FBP- FEDERAL BUREAU of PHYSICS #2 [Review]: Be Calm, and Groove to the Gravity…

This month, Collider #1 becomes Federal Bureau of Physics #2?

Must’ve saw a Ghost…Rider, or something.

Say, what?

Collider was the new Vertigo series brought to us by writer Simon Oliver (GEN 13, The Exterminators) and artist Robbi “Don’t Call Me Robert” Rodriguez (Maintenance). Was, because Collider has already changed its comic title in less than a month — perhaps an all-time comic’s record? (Nah!) — to Federal Bureau of Physics, the name of the agency featured in the book.

Talk about breaking the laws of physics! How often does a comic come along in defying such universal laws that it becomes something entirely new by issue #2?! Okay, okay, so it’s just a name change brought on by a rights claim (collision) from another group using the name Collider for their comic.

But fear not, all of the crazy madcap physics-bending fun of the first issue carries over to issue #2.

For those coming to the party late, Collid…uh, Federal Bureau of Physics, or FBP, is about Adam Hardy, an agent of the FBP, whose father — not named Jeff or Matt — appeared to be at the forefront of researching the newly changing laws of the universe. Adam works to solve physics-based emergencies, you know, sort of some crazy-science EMS. He is partnered with Jay Kelly, a veteran of the group who, as we learn in issue 2, became his mentor when he first joined the bureau. He butts heads a bit with the uptight Agent Cicero when he isn’t attempting to meld gravity back together, or, as we again see in issue 2, trying to rescue people from a gravitational inversion.

Thankfully this month, it’s the same game, different name. Things pick up right at the end of #1, where everything seemed to be going to shit minus the giggles. A bubbleverse has popped up and lives are in danger. Cue the heroic John Williams score. This Padre won’t spoil what a bubbleverse is, or how dangerous it could be; but, suffice it to say, it’s an intriguingly newer concept of hard sci-fi — in addition to plenty of other elements introduced — that make this issue one cool read.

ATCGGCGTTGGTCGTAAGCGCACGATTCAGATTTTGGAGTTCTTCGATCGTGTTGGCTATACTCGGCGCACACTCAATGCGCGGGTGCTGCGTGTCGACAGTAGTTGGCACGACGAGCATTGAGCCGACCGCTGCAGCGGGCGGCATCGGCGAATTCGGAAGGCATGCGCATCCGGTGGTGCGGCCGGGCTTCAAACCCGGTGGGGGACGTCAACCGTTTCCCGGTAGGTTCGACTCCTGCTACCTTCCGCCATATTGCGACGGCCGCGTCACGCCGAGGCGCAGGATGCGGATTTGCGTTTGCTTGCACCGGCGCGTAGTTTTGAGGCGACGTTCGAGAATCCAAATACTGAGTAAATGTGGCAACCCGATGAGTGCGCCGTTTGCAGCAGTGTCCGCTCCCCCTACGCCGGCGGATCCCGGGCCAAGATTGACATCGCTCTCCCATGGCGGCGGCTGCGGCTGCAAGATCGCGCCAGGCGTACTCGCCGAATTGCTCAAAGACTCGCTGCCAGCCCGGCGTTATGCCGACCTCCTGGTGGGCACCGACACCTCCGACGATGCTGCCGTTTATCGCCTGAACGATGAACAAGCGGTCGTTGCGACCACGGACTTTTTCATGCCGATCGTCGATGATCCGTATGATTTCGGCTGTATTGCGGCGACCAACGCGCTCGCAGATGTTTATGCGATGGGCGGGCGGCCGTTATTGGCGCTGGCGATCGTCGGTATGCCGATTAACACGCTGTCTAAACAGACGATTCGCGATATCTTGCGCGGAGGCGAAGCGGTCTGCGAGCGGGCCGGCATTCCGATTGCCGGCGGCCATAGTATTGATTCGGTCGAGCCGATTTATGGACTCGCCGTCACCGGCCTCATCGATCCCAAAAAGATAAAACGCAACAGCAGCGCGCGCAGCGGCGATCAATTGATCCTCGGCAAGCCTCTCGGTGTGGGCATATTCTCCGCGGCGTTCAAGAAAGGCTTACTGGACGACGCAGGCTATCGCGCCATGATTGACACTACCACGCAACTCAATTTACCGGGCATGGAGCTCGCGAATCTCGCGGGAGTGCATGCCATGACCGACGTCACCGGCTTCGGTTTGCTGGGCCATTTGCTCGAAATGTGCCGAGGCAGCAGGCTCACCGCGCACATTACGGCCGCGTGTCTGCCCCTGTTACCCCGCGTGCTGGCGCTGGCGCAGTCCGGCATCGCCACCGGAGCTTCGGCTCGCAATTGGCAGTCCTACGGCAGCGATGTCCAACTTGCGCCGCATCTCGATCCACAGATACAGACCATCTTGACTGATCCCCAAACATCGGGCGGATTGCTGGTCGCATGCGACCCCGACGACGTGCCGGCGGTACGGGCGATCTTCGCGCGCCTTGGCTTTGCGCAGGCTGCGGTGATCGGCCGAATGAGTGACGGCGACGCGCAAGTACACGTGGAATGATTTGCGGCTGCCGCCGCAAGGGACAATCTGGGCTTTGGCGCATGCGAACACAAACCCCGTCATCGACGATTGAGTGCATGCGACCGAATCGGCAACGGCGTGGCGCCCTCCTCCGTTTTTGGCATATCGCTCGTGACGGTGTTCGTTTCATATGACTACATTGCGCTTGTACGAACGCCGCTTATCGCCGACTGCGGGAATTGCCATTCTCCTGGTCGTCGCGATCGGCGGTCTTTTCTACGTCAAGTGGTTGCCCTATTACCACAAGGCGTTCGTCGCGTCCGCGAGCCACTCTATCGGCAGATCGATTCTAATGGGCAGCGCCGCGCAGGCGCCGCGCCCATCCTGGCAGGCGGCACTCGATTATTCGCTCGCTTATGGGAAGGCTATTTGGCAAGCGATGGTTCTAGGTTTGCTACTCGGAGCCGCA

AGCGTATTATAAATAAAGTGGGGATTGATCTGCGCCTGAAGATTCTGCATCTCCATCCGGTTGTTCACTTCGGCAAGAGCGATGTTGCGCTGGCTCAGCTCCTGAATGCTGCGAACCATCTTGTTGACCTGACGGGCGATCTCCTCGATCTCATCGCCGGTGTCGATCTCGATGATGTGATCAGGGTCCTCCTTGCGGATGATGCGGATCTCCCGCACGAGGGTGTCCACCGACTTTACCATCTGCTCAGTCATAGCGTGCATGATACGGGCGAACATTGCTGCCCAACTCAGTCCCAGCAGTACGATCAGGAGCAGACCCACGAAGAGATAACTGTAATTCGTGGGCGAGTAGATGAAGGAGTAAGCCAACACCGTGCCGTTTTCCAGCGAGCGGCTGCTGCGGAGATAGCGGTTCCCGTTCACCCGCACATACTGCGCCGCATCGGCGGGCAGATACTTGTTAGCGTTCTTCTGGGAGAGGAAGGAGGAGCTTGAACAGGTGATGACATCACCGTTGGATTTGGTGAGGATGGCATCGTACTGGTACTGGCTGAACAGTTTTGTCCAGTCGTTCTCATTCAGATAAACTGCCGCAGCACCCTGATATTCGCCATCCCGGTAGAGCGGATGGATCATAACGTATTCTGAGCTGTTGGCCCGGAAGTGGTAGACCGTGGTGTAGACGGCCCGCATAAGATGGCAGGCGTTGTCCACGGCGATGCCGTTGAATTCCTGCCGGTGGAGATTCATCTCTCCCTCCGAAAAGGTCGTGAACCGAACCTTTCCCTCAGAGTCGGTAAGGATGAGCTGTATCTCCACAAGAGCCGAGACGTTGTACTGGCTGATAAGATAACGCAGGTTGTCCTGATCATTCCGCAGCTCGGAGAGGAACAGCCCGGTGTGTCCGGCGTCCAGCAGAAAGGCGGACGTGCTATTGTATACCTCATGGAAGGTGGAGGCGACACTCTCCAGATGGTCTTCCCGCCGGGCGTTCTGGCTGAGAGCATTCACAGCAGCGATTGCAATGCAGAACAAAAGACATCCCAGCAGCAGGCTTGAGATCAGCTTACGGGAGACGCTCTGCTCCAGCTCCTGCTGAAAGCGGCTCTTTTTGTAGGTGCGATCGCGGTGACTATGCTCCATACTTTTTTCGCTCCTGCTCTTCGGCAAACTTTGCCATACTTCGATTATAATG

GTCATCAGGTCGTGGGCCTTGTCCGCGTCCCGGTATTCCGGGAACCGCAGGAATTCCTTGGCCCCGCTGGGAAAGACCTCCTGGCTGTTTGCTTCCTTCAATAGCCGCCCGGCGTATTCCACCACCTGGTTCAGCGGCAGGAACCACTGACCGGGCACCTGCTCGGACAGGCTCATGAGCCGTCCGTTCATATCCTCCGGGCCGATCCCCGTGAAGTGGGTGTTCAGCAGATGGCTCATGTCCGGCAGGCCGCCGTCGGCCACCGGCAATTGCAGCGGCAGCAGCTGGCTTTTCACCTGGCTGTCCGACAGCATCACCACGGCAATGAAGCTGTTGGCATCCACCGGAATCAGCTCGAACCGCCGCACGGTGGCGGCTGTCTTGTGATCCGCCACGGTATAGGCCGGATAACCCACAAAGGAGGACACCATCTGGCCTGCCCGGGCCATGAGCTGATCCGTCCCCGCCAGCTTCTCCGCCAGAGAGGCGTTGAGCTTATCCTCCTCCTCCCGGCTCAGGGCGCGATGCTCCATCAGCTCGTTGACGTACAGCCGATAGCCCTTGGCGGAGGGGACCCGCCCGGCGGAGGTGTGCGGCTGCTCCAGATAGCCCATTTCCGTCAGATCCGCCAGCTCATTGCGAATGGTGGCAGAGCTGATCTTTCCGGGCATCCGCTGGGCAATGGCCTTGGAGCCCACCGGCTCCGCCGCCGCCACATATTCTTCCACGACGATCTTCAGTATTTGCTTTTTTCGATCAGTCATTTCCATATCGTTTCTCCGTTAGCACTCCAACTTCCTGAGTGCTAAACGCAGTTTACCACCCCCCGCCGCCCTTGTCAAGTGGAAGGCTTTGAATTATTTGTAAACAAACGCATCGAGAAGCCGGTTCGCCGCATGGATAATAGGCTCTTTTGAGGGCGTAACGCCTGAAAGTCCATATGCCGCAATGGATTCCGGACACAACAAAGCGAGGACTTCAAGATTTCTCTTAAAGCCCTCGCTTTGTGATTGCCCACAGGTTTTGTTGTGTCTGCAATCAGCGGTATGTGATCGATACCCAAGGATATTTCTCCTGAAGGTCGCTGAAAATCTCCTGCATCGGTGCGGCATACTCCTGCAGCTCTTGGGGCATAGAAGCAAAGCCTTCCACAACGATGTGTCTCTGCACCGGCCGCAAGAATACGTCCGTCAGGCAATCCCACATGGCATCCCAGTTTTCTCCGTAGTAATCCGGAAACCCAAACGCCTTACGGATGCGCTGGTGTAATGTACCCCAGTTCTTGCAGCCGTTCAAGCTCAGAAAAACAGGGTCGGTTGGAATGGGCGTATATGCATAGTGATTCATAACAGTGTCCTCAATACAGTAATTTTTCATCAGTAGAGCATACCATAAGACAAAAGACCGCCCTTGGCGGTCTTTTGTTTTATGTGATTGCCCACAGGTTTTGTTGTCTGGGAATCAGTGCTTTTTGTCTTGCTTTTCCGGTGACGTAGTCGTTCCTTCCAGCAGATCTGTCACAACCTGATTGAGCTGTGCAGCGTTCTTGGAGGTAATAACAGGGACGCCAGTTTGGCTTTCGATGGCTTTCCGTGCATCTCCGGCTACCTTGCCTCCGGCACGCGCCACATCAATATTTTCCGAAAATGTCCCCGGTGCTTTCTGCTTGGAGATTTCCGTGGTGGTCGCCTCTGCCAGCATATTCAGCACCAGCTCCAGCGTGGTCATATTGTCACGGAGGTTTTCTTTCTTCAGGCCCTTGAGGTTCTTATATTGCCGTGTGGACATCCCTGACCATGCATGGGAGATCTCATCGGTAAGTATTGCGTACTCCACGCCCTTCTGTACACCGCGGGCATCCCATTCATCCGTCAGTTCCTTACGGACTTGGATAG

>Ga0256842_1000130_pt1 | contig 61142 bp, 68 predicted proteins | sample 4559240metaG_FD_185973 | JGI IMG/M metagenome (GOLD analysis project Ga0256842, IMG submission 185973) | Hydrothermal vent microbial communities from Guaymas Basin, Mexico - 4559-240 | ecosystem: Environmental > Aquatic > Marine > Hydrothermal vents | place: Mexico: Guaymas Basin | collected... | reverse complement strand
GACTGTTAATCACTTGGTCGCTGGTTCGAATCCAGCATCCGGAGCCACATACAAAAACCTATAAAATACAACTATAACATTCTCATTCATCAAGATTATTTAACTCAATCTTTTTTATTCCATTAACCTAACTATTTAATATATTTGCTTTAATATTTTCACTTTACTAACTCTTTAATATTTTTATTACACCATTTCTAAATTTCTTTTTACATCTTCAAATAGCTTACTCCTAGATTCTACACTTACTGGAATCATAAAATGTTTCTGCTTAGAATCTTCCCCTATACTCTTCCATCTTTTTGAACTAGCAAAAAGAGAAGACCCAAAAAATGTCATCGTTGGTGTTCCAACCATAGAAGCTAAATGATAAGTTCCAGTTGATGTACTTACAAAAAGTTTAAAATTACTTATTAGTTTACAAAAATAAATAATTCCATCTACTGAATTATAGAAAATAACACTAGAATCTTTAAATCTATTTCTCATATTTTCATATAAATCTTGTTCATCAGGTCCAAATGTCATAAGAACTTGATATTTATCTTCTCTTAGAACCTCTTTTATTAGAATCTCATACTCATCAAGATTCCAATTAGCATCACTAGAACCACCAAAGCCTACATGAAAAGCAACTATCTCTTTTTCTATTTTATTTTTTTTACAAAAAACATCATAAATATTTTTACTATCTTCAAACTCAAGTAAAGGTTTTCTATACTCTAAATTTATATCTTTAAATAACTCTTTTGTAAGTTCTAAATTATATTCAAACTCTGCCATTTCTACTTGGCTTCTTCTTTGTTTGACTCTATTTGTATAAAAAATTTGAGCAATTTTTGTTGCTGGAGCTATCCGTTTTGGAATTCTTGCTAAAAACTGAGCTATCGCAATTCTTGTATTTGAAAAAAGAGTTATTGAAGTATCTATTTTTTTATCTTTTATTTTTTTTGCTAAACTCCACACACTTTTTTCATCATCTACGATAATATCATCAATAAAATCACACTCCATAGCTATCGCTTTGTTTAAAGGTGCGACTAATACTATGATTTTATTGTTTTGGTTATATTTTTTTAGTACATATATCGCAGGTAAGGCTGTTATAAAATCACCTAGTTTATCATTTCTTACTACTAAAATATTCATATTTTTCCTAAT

This is what happens when you get kicked out of the Blue Man Group.

That hard sci-fi angle is one of the best things about this comic. Yes, kids you can actually learn something. See, comics ARE important.

Suck it, Sister Mary Catherine from the Third Grade!

Ahem. Sorry. Really though, it teaches without lecturing. Every factoid is in service to the overall groovy gravity gone wrong story.

Oliver develops an array of interesting underlying mysteries in FBP #2, to boot. The conspiracy we first got a glimpse of last issue continues to snake its way throughout right up until the end, with the mystery also spawned from the comic’s main event lending more insight into Cicero’s character. The banter between characters also feels natural, and goes a long way to making them all feel like fleshed-out people instead of mere caricatures. Under Oliver’s pen (or keyboard, probably), each character has a unique voice.

The art on this book is trippy and kinetic. That is to say, it is a perfect fit for a book about the laws of the universe gone awry. Rodriguez’ art has an energy that keeps everything moving even when the characters are standing still. The sketchy nature and wild lines prominent in his style should remind some of Jim Mahfood mixed with the in your face nature of Kirby. Rico Renzi’s colors add the right dose of psychedelic insanity to make the whole thing pop off the page.

If you like fun romps through a world of crazy ideas and can wrap your head around the notion that “Given the right conditions, the impossible’s always possible,” then FBP #2, in a nutshell, is the cool you have been looking for.

Col… FBP #2 = 4 (out of 5) Bibles.

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